Ramah Outdoor Adventure has become her second home and, according to her parents, has been a big part of her everyday happiness and success. Kaspar hopes someday to become a member of ROA’s tzevet susim (“horse staff”). Below is her take on life at Ramah Outdoor Adventure.
Four summers. Four summers bursting with the harmony of cycles. Every year, the drive up, and up, and up. That in itself is enough to break some spirits.
But there it is: the homecoming. The cheering, the screaming of names. If you are a returning camper, you are passed around, admired, and soon bear the mark of a hundred dirt-encrusted hugs. Newbies are taken in, enveloped in a new universe that welcomes you with every ventricle of its beating heart. Read the rest of this entry →
Aug 22 2014
Move over, Maccabeats.
If Pharrell’s “Happy” was the soundtrack to 2014 in your home (as it was in mine), then your kids will love this version of “Adon Olam.” I mean, it’s basically a mash up of the two most catchy songs in history.
Brought to you by Listen Up, a peppy Chicago-based a cappella group, you will NEVER get this one out of your head. The video was uploaded two days ago and already has close to 15,000 hits. Read the rest of this entry →
Aug 21 2014
My first delivery went textbook-smooth. From the time my water broke until the time I delivered my daughter was nine hours, which is under the average of 10 to 24 hours for a first labor. The one thing I hadn’t liked: To get me through the first part of labor, my doctor had ordered some Stadol, a narcotic that is supposed to “take the edge off the pain.” It made me alternately sleepy and groggy. It was only supposed to last an hour or two, but it lasted much longer, and I was totally out of it by the time my baby was born.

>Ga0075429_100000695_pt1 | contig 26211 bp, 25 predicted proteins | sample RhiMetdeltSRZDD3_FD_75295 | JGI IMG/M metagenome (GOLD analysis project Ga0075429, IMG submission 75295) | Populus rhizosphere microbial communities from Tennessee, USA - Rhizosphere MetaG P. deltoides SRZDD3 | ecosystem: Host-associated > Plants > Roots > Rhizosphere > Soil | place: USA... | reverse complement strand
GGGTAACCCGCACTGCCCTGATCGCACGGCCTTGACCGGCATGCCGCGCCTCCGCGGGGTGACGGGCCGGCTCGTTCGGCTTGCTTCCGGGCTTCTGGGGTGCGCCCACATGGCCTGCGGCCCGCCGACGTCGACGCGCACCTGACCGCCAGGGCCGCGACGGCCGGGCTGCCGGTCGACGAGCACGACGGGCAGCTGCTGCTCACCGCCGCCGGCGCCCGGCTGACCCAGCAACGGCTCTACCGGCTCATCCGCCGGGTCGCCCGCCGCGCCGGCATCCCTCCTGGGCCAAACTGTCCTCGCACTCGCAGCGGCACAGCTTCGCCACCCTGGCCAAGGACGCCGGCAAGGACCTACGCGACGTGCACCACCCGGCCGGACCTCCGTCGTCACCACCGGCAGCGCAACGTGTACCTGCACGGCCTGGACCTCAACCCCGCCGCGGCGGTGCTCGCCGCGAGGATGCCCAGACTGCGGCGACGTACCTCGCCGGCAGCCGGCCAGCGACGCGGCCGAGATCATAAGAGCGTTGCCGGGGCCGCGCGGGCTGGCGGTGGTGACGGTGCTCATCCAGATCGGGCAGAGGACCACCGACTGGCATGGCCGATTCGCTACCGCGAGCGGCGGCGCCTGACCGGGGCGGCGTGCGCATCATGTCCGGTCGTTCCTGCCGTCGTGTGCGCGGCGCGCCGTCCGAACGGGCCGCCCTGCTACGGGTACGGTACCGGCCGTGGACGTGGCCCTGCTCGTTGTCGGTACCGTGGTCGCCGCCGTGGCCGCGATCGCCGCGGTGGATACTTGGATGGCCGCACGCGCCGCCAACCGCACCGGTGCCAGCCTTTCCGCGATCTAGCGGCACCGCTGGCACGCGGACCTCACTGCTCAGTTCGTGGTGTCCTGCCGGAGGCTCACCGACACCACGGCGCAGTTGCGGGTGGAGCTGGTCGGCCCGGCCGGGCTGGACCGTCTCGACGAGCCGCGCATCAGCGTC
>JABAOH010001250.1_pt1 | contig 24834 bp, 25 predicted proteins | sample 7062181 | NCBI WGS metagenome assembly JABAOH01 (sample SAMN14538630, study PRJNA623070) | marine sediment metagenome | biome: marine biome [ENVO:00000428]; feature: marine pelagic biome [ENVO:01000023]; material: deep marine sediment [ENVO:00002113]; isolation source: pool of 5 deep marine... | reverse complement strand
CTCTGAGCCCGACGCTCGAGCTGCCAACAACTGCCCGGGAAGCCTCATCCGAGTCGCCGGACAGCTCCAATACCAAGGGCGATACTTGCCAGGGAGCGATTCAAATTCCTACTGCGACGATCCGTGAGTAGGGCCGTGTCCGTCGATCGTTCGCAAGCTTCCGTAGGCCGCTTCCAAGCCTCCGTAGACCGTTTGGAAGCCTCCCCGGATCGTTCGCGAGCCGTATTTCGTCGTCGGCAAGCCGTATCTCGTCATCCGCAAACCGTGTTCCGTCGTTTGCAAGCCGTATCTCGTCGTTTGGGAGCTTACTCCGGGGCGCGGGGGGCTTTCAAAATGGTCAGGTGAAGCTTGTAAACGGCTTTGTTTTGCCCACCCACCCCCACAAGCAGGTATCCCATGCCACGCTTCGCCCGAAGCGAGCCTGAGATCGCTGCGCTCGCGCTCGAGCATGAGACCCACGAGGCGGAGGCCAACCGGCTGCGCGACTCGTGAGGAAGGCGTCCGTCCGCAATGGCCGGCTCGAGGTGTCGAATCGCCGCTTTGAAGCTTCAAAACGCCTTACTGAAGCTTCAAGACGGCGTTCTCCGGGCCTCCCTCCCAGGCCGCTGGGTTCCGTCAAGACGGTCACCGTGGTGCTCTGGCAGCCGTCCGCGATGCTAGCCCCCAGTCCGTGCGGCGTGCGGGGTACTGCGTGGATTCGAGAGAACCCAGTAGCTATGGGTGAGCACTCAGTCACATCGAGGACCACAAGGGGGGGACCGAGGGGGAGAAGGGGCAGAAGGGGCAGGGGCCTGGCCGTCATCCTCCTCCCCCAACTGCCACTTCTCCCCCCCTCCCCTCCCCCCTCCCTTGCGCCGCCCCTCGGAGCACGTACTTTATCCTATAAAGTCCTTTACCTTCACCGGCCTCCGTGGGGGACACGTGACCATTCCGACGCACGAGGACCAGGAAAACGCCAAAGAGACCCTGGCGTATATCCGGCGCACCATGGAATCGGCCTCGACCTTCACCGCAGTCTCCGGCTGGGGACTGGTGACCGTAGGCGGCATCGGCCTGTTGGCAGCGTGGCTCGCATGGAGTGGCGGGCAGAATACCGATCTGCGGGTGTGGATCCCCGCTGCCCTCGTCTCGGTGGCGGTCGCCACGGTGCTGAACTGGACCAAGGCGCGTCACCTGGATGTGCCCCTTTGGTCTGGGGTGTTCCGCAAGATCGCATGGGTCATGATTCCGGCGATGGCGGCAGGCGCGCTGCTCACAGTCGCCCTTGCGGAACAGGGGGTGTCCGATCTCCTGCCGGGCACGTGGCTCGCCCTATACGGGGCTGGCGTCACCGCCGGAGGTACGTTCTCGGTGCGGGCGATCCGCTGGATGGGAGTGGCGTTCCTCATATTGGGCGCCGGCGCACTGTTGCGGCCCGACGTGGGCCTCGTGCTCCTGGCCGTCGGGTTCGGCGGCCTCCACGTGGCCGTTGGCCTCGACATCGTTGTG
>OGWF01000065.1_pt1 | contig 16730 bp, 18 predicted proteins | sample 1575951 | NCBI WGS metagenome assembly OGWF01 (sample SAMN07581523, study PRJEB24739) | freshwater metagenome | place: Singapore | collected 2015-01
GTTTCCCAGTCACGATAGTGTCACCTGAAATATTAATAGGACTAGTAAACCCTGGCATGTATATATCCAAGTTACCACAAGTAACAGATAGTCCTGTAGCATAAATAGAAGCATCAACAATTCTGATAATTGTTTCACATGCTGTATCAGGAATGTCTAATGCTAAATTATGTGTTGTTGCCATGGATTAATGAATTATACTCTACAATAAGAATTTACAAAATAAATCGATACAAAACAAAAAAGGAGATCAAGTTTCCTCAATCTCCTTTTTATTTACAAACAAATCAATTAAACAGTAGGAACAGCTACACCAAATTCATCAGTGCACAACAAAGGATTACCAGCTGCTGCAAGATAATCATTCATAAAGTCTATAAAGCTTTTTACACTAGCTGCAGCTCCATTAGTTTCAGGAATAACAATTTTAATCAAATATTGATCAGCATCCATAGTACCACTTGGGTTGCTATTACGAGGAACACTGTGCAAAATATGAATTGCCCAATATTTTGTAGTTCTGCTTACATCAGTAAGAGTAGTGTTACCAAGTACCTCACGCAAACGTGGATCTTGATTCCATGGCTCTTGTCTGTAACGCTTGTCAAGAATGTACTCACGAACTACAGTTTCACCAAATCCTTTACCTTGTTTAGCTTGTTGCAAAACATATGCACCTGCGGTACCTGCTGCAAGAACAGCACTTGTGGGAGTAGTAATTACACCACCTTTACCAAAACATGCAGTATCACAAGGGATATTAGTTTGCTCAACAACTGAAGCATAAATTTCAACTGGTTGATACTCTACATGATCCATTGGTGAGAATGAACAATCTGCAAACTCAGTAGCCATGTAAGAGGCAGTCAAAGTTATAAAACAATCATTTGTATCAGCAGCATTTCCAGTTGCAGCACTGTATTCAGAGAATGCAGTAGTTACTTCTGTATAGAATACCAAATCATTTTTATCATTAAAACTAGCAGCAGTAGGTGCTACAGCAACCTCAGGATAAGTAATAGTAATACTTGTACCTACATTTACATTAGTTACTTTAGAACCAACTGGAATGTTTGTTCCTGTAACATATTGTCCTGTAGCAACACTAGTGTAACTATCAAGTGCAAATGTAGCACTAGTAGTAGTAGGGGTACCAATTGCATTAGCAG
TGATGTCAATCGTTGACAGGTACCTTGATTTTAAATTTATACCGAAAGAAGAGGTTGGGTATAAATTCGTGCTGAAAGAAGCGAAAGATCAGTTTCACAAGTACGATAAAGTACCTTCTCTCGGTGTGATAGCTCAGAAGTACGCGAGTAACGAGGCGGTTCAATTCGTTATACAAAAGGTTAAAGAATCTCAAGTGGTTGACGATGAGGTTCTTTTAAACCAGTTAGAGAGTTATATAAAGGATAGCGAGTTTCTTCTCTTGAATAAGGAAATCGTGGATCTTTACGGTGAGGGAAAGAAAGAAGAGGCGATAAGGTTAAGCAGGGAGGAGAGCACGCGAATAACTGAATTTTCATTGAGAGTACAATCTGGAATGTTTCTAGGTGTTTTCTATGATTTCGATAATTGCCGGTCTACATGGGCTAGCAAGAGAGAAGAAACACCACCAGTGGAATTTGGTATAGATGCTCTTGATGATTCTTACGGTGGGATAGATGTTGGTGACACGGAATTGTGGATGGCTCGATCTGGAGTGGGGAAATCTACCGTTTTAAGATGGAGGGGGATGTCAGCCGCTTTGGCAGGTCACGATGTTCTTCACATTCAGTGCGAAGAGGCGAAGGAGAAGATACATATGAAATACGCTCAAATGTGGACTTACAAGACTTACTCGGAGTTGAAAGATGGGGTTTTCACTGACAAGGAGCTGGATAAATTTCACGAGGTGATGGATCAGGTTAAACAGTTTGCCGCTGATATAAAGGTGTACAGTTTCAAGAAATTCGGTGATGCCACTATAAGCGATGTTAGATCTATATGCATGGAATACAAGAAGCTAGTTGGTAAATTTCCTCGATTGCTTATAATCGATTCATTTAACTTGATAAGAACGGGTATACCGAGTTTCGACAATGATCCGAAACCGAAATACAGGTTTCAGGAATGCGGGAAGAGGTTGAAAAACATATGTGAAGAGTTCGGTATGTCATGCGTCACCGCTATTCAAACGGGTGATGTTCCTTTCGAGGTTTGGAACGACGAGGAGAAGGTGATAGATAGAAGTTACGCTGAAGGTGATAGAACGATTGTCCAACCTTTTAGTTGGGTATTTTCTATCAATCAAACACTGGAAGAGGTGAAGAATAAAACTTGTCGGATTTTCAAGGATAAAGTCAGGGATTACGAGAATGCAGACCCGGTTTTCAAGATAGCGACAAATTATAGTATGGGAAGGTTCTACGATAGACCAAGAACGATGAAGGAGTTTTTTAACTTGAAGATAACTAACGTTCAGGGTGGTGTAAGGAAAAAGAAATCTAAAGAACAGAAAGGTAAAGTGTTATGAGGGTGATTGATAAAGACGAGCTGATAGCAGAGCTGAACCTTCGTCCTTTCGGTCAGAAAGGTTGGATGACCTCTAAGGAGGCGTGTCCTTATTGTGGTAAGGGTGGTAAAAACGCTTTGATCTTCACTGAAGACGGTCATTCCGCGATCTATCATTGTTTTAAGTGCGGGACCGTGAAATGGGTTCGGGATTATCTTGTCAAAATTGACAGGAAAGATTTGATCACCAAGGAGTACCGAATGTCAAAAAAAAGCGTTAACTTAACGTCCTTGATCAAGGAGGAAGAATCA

By the time my second child was ready to be born, I was determined to do it differently.
When I got to the hospital, I wasn’t in active labor. I was contracting now and then, but the contractions didn’t hurt. The only sign was the bloody show I’d experienced overnight. My obstetrician insisted that was enough–I’d gone so quickly last time, and I was five days overdue now, so it made a lot of sense to get me into the hospital sooner rather than later. Read the rest of this entry →
Aug 20 2014
Last month, my book club unanimously decided to go away for a night. I don’t remember who made the initial suggestion, but the idea sounded amazing to me. In the past few years, there have been days where my house is a disaster and my girls are crying and just as I’m about to lose it… my cat pukes on the rug. There are times when this Mommy needs a time out. Most of my friends are married and moms, and I knew they felt the same. We needed a break… so we took one.
We chose a destination, found a hotel, and made dinner reservations. We arranged for husbands and other family members to watch our children. As a group of eight, we evenly split ourselves into two cars.
It was all so simple. It was strange. Read the rest of this entry →
Aug 19 2014
I’ve always wanted to have kids, three girls to be exact. I’ve had names picked out since the age of 12 (OK, so those names have changed several times, but still, I’ve been choosing names for what seems like forever). On my 21st birthday, I remember shocking my dad with the news that having kids would come first–even before the family business.
Fast forward to now. At the age of 32 and recently married, I’m not sure I want kids anymore.
What happened? Read the rest of this entry →
Aug 18 2014
“The Kissing Bandit” is an indie children’s book that celebrates the importance of positive affection between parents and kids. The brainchild of Jewish dads Jason Menayan and Aaron Dence, “The Kissing Bandit” started as a kickstarter campaign and eventually became an interactive story about the dapper Professor Roade who magically transforms into colorful bandit Edora, and a hand-made reversible puppet to go with it. This week Jason and Aaron will be giving away a book and puppet set to three lucky winners (enter the raffle below).
Meanwhile, we sat down with Jason to talk about his inspiration for the book and what he kvells about.
1. What was the inspiration for “The Kissing Bandit”? Read the rest of this entry →